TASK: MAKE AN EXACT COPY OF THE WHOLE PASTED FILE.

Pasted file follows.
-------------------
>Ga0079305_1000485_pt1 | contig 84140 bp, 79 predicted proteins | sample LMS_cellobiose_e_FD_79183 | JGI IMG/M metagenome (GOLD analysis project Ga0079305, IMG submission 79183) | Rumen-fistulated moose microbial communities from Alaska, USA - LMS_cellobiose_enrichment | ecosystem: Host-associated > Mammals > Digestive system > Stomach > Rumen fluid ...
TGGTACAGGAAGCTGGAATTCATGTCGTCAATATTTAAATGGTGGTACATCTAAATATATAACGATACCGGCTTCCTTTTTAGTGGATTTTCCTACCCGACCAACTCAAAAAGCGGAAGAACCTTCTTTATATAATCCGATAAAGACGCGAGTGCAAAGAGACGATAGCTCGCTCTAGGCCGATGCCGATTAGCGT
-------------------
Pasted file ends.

>Ga0079305_1000485_pt1 | contig 84140 bp, 79 predicted proteins | sample LMS_cellobiose_e_FD_79183 | JGI IMG/M metagenome (GOLD analysis project Ga0079305, IMG submission 79183) | Rumen-fistulated moose microbial communities from Alaska, USA - LMS_cellobiose_enrichment | ecosystem: Host-associated > Mammals > Digestive system > Stomach > Rumen fluid ...
TGGTACAGGAAGCTGGAATTCATGTCGTCAATATTTAAATGGTGGTACATCTAAATATATAACGATACCGGCTTCCTTTTTAGTGGATTTTCCTACCCGACCAACTCAAAAAGCGGAAGAACCTTCTTTATATAATCCGATAAAGACGCGAGTGCAAAGAGACGATAGCTCGCTCTAGGCCGATGCCGATTAGCGT